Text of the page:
Tunable 3D Nanofiber Architecture of Polycaprolactone by Divergence Electrospinning for Potential Tissue Engineering Applications
KeywordsDivergence electrospinning 3D nanofiber scaffold Tissue engineering Microstructure gradient
A novel 3D divergence electrospinning technique of tunable fibrous microarchitecture for tissue engineering.
Versatile capability of controlling both the microstructure and macroscopic shape of the scaffold.
Nanofiber scaffold with microstructure gradient coupled with element gradient.
The fabrication of biomimetic cell microenvironments closely resembling native tissues is critical for regenerative medicine. Recent bioinspired approaches have focused on creating biomimetic cell microenvironments that closely resemble the natural gradients of cell distribution, extracellular matrix (ECM), and tissue topology. Studies have shown that micro and nanotopography and the local environment of the ECM influence trends in cell behavior by providing biochemical and biophysical stimuli to promote cell adhesion, proliferation, morphogenesis, and motility [1, 2]. Critical physical features of the ECM include dimensionality, architecture, stiffness, ligand topography, and density . One of the important biofabrication strategies is to integrate tunable microarchitecture in heterogeneous scaffolds to closely resemble the patterned structures of native tissues [4, 5].
Electrospinning has been extensively studied as a nanofiber fabrication technique for tissue engineering. Two-dimensional (2D) mats composed of aligned or grid nanofibers can be created by adopting rotation collectors or arrayed pins. Some important electrospinning-based methods to construct three-dimensional (3D) nanofiber structures include vertically stacking layers of nanofiber membranes , incorporating nanofibers in hydrogels , rolling nanofiber mats into a tubular structure , and combining nanofibers with 3D printing . In addition, a 3D microfiber architecture can be fabricated through melt electrospinning . Our research group discovered that with tailored electrical and rheological properties of polymer solutions, a divergent electric field induced a fiber-bridging phenomenon between two separately grounded bevels, resulting in self-assembly of patterned nanofiber arrays into a functional architecture. In this study, we present a novel 3D divergence electrospinning technique of preparing tunable fibrous microarchitecture for potential musculoskeletal tissue engineering. Divergence electrospinning could control not only the microstructure of the highly aligned nanofiber scaffold, but also the macroscopic shape of the scaffold. In addition, hydrogels with element gradients were fabricated by incorporating the element-loaded nanofiber scaffolds. The scaffolds provided microtopographical cues to promote cell adhesion, proliferation, and morphogenesis. This approach enables the integration of 3D microtopographical cues and biomolecular gradients in a one-station top-down additive manufacturing process.
3 Experimental Methods
3.1 Configuration of the Divergence Electrospinning
We adopted 15% (w/v) PCL solution as the nanofiber material. The solution was prepared by dissolving PCL pellets (MW = 80,000) in N,N-dimethylformamide and chloroform (1:1) through magnetic stirring for 4 h at room temperature. All materials above were purchased from Sigma-Aldrich® (St. Louis, MO). To stain the nanofibers, 0.1 mg mL−1 DilC12(3) perchlorate (Thermo Fisher Scientific, Waltham, MA) was added to the PCL solution. We first adopted a preset collector (width = 40 mm, height = 40 mm, inclination angle = 60°) to determine the appropriate ranges of process parameters. Through the preliminary study, the electric field intensity and the pump rate were set to be 1.1 kV cm−1 and 0.375 mL h−1, respectively. Then we investigated the effects of inclination angle on the nanofiber attributes. Two levels of angles, 45° and 60°, were tested. The width and height of the scaffolds were 40 and 20 mm, respectively.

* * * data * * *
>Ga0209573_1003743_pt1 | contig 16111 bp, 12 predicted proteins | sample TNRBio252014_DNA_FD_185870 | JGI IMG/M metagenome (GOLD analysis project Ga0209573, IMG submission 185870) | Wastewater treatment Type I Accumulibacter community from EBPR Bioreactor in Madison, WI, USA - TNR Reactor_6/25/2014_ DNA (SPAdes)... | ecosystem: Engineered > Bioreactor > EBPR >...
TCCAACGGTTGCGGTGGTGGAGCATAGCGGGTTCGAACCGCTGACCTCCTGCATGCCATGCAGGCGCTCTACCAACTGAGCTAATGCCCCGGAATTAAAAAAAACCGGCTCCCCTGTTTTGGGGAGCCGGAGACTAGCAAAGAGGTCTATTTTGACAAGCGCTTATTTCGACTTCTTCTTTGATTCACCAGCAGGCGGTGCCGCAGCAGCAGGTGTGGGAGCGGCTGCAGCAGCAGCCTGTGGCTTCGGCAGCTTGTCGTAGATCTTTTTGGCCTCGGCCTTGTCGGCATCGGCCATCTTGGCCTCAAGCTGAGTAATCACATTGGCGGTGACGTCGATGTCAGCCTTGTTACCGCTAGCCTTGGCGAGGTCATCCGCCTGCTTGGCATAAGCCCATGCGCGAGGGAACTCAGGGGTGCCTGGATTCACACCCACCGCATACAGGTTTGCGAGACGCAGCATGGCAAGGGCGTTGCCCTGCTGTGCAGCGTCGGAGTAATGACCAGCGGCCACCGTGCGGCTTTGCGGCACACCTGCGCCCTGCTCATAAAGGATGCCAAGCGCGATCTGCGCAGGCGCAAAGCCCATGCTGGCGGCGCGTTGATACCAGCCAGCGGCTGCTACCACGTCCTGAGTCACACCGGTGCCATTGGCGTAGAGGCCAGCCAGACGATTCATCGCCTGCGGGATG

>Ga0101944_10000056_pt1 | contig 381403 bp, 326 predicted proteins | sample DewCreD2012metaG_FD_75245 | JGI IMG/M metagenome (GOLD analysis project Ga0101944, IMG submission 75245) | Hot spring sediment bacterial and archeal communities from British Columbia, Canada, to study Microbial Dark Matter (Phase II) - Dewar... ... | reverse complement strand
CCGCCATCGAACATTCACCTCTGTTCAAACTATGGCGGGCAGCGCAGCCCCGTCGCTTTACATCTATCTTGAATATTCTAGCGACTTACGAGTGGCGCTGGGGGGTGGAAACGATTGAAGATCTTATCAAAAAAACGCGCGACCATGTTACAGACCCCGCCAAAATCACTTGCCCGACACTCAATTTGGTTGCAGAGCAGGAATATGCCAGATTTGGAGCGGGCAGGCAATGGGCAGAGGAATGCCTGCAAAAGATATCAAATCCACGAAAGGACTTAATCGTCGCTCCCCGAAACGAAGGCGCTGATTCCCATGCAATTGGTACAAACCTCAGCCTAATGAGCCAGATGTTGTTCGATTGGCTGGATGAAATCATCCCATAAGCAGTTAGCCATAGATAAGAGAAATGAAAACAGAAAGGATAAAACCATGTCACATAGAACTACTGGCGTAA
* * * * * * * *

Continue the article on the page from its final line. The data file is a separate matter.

3.2 Characterization of Scaffold Microstructure
The 3D microstructures of the nanofiber scaffolds were characterized through a series of sectioning in both vertical and horizontal directions. Vertical sectioning was performed at four equidistant points across the y-axis (Fig. 1a) of the scaffold using thin glass slides attached with double-sided tapes. The distance was 5 mm for the 20 mm-wide collectors and 10 mm for the 40 mm-wide collectors. Horizontal sectioning was performed at seven equidistant points (distance = 1.1 mm) across the z-axis. The sectioned samples were observed by scanning electron microscopy (SEM, Phenom ProX, NanoScience, Alexandria, VA) and analyzed using ImageJ. The images were segmented and processed for measurement of fiber diameter, fiber density, and fiber alignment.
3.3 Changes in Scaffold Shape
Given that the nanofibers were only deposited on the grounded area, we hypothesized that the scaffold shape could be altered according to the profiles of the conductive areas on the collector bevels. To test this hypothesis, we adopted four different geometries of conductive areas: a triangle with vertical orientation, a triangle with horizontal orientation, a circle, and a circle with a concentric hole. In addition, a four-bevel collector (with a rectangular conductive area) was adopted to test whether a 3D nanofiber scaffold with a grid structure could be obtained.